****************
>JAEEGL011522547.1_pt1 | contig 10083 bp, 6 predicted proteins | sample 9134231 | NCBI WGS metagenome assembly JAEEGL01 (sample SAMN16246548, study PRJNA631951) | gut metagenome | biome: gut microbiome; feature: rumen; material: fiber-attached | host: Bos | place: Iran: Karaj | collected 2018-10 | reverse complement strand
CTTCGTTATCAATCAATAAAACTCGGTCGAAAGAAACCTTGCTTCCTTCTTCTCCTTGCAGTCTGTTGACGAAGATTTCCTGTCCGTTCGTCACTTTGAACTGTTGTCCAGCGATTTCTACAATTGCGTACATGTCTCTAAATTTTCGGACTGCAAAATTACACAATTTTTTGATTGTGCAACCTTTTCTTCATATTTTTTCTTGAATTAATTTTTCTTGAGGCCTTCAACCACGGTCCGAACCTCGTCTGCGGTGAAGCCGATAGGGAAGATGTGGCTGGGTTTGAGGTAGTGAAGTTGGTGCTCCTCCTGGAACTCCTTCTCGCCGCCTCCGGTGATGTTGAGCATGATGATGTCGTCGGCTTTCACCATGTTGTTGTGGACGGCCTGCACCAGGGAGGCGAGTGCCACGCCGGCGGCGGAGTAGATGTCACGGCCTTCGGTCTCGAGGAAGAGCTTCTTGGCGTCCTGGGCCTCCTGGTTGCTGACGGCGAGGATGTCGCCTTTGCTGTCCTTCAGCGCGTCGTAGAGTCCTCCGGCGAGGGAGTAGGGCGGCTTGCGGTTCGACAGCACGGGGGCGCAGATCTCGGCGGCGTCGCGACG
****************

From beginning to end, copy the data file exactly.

>JAEEGL011522547.1_pt1 | contig 10083 bp, 6 predicted proteins | sample 9134231 | NCBI WGS metagenome assembly JAEEGL01 (sample SAMN16246548, study PRJNA631951) | gut metagenome | biome: gut microbiome; feature: rumen; material: fiber-attached | host: Bos | place: Iran: Karaj | collected 2018-10 | reverse complement strand
CTTCGTTATCAATCAATAAAACTCGGTCGAAAGAAACCTTGCTTCCTTCTTCTCCTTGCAGTCTGTTGACGAAGATTTCCTGTCCGTTCGTCACTTTGAACTGTTGTCCAGCGATTTCTACAATTGCGTACATGTCTCTAAATTTTCGGACTGCAAAATTACACAATTTTTTGATTGTGCAACCTTTTCTTCATATTTTTTCTTGAATTAATTTTTCTTGAGGCCTTCAACCACGGTCCGAACCTCGTCTGCGGTGAAGCCGATAGGGAAGATGTGGCTGGGTTTGAGGTAGTGAAGTTGGTGCTCCTCCTGGAACTCCTTCTCGCCGCCTCCGGTGATGTTGAGCATGATGATGTCGTCGGCTTTCACCATGTTGTTGTGGACGGCCTGCACCAGGGAGGCGAGTGCCACGCCGGCGGCGGAGTAGATGTCACGGCCTTCGGTCTCGAGGAAGAGCTTCTTGGCGTCCTGGGCCTCCTGGTTGCTGACGGCGAGGATGTCGCCTTTGCTGTCCTTCAGCGCGTCGTAGAGTCCTCCGGCGAGGGAGTAGGGCGGCTTGCGGTTCGACAGCACGGGGGCGCAGATCTCGGCGGCGTCGCGACG